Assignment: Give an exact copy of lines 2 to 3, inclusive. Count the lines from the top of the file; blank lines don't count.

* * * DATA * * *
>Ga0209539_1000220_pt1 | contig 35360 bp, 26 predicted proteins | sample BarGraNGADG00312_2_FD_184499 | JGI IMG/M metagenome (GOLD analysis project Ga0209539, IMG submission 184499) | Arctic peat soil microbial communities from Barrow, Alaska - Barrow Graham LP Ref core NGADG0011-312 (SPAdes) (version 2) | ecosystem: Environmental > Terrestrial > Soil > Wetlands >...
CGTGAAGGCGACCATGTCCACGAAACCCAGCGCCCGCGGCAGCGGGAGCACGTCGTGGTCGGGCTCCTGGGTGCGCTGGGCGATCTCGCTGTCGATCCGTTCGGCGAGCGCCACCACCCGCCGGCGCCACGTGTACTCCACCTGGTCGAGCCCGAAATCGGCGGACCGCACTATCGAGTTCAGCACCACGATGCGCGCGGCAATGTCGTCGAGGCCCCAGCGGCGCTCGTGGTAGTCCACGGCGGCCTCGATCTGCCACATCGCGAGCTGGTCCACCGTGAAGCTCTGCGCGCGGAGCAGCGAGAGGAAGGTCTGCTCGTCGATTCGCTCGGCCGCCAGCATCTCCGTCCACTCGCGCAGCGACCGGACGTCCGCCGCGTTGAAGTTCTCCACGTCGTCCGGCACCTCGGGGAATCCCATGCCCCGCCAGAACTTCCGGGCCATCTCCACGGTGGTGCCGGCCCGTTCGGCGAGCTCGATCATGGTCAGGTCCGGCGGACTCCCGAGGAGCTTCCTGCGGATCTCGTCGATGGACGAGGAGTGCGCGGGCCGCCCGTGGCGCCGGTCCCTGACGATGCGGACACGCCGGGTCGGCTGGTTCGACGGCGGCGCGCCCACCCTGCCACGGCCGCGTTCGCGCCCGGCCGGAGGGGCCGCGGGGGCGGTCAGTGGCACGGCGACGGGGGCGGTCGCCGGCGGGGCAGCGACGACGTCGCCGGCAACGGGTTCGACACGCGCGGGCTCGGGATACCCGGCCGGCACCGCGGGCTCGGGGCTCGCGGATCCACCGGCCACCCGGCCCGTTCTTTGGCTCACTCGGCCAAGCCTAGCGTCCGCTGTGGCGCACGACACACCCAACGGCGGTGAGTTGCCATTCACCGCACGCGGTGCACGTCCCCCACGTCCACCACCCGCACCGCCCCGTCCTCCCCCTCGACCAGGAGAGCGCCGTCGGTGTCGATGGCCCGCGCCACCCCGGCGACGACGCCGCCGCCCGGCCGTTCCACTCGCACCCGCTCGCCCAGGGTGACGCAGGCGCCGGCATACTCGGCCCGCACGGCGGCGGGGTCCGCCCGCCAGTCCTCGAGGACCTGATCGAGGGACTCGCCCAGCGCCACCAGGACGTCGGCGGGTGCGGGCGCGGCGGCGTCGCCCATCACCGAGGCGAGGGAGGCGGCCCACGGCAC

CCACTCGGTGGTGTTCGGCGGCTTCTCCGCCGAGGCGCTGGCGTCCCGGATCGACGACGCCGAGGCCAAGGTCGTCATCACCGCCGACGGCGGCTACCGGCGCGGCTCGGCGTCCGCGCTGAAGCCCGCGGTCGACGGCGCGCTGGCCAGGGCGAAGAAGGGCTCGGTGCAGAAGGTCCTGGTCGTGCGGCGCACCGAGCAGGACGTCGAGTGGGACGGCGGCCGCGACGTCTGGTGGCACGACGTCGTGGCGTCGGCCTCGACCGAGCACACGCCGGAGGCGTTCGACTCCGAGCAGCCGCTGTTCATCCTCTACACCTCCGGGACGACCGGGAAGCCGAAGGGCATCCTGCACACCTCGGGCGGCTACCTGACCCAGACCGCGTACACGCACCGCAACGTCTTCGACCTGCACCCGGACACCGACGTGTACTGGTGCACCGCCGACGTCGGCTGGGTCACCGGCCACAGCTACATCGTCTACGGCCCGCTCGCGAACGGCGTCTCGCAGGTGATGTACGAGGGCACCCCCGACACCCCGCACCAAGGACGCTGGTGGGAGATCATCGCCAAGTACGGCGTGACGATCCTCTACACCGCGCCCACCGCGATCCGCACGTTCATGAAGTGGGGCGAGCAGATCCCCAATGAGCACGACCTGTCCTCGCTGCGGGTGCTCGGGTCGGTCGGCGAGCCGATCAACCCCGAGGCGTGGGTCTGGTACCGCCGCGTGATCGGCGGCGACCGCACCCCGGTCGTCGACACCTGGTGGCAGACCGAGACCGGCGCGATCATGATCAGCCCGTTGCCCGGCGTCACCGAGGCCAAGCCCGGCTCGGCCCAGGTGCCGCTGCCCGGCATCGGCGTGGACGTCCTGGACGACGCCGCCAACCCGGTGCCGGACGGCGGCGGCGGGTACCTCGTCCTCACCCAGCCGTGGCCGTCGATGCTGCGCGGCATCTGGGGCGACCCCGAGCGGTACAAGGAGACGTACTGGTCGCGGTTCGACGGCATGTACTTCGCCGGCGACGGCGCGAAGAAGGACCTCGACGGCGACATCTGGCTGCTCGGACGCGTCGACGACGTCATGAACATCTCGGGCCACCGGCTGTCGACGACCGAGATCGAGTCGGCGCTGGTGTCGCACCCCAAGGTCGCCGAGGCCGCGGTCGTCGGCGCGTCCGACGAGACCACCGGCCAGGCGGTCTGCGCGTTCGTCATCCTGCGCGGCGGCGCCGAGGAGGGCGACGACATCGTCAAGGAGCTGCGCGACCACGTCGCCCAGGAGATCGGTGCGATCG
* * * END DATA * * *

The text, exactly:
CGTGAAGGCGACCATGTCCACGAAACCCAGCGCCCGCGGCAGCGGGAGCACGTCGTGGTCGGGCTCCTGGGTGCGCTGGGCGATCTCGCTGTCGATCCGTTCGGCGAGCGCCACCACCCGCCGGCGCCACGTGTACTCCACCTGGTCGAGCCCGAAATCGGCGGACCGCACTATCGAGTTCAGCACCACGATGCGCGCGGCAATGTCGTCGAGGCCCCAGCGGCGCTCGTGGTAGTCCACGGCGGCCTCGATCTGCCACATCGCGAGCTGGTCCACCGTGAAGCTCTGCGCGCGGAGCAGCGAGAGGAAGGTCTGCTCGTCGATTCGCTCGGCCGCCAGCATCTCCGTCCACTCGCGCAGCGACCGGACGTCCGCCGCGTTGAAGTTCTCCACGTCGTCCGGCACCTCGGGGAATCCCATGCCCCGCCAGAACTTCCGGGCCATCTCCACGGTGGTGCCGGCCCGTTCGGCGAGCTCGATCATGGTCAGGTCCGGCGGACTCCCGAGGAGCTTCCTGCGGATCTCGTCGATGGACGAGGAGTGCGCGGGCCGCCCGTGGCGCCGGTCCCTGACGATGCGGACACGCCGGGTCGGCTGGTTCGACGGCGGCGCGCCCACCCTGCCACGGCCGCGTTCGCGCCCGGCCGGAGGGGCCGCGGGGGCGGTCAGTGGCACGGCGACGGGGGCGGTCGCCGGCGGGGCAGCGACGACGTCGCCGGCAACGGGTTCGACACGCGCGGGCTCGGGATACCCGGCCGGCACCGCGGGCTCGGGGCTCGCGGATCCACCGGCCACCCGGCCCGTTCTTTGGCTCACTCGGCCAAGCCTAGCGTCCGCTGTGGCGCACGACACACCCAACGGCGGTGAGTTGCCATTCACCGCACGCGGTGCACGTCCCCCACGTCCACCACCCGCACCGCCCCGTCCTCCCCCTCGACCAGGAGAGCGCCGTCGGTGTCGATGGCCCGCGCCACCCCGGCGACGACGCCGCCGCCCGGCCGTTCCACTCGCACCCGCTCGCCCAGGGTGACGCAGGCGCCGGCATACTCGGCCCGCACGGCGGCGGGGTCCGCCCGCCAGTCCTCGAGGACCTGATCGAGGGACTCGCCCAGCGCCACCAGGACGTCGGCGGGTGCGGGCGCGGCGGCGTCGCCCATCACCGAGGCGAGGGAGGCGGCCCACGGCAC

CCACTCGGTGGTGTTCGGCGGCTTCTCCGCCGAGGCGCTGGCGTCCCGGATCGACGACGCCGAGGCCAAGGTCGTCATCACCGCCGACGGCGGCTACCGGCGCGGCTCGGCGTCCGCGCTGAAGCCCGCGGTCGACGGCGCGCTGGCCAGGGCGAAGAAGGGCTCGGTGCAGAAGGTCCTGGTCGTGCGGCGCACCGAGCAGGACGTCGAGTGGGACGGCGGCCGCGACGTCTGGTGGCACGACGTCGTGGCGTCGGCCTCGACCGAGCACACGCCGGAGGCGTTCGACTCCGAGCAGCCGCTGTTCATCCTCTACACCTCCGGGACGACCGGGAAGCCGAAGGGCATCCTGCACACCTCGGGCGGCTACCTGACCCAGACCGCGTACACGCACCGCAACGTCTTCGACCTGCACCCGGACACCGACGTGTACTGGTGCACCGCCGACGTCGGCTGGGTCACCGGCCACAGCTACATCGTCTACGGCCCGCTCGCGAACGGCGTCTCGCAGGTGATGTACGAGGGCACCCCCGACACCCCGCACCAAGGACGCTGGTGGGAGATCATCGCCAAGTACGGCGTGACGATCCTCTACACCGCGCCCACCGCGATCCGCACGTTCATGAAGTGGGGCGAGCAGATCCCCAATGAGCACGACCTGTCCTCGCTGCGGGTGCTCGGGTCGGTCGGCGAGCCGATCAACCCCGAGGCGTGGGTCTGGTACCGCCGCGTGATCGGCGGCGACCGCACCCCGGTCGTCGACACCTGGTGGCAGACCGAGACCGGCGCGATCATGATCAGCCCGTTGCCCGGCGTCACCGAGGCCAAGCCCGGCTCGGCCCAGGTGCCGCTGCCCGGCATCGGCGTGGACGTCCTGGACGACGCCGCCAACCCGGTGCCGGACGGCGGCGGCGGGTACCTCGTCCTCACCCAGCCGTGGCCGTCGATGCTGCGCGGCATCTGGGGCGACCCCGAGCGGTACAAGGAGACGTACTGGTCGCGGTTCGACGGCATGTACTTCGCCGGCGACGGCGCGAAGAAGGACCTCGACGGCGACATCTGGCTGCTCGGACGCGTCGACGACGTCATGAACATCTCGGGCCACCGGCTGTCGACGACCGAGATCGAGTCGGCGCTGGTGTCGCACCCCAAGGTCGCCGAGGCCGCGGTCGTCGGCGCGTCCGACGAGACCACCGGCCAGGCGGTCTGCGCGTTCGTCATCCTGCGCGGCGGCGCCGAGGAGGGCGACGACATCGTCAAGGAGCTGCGCGACCACGTCGCCCAGGAGATCGGTGCGATCG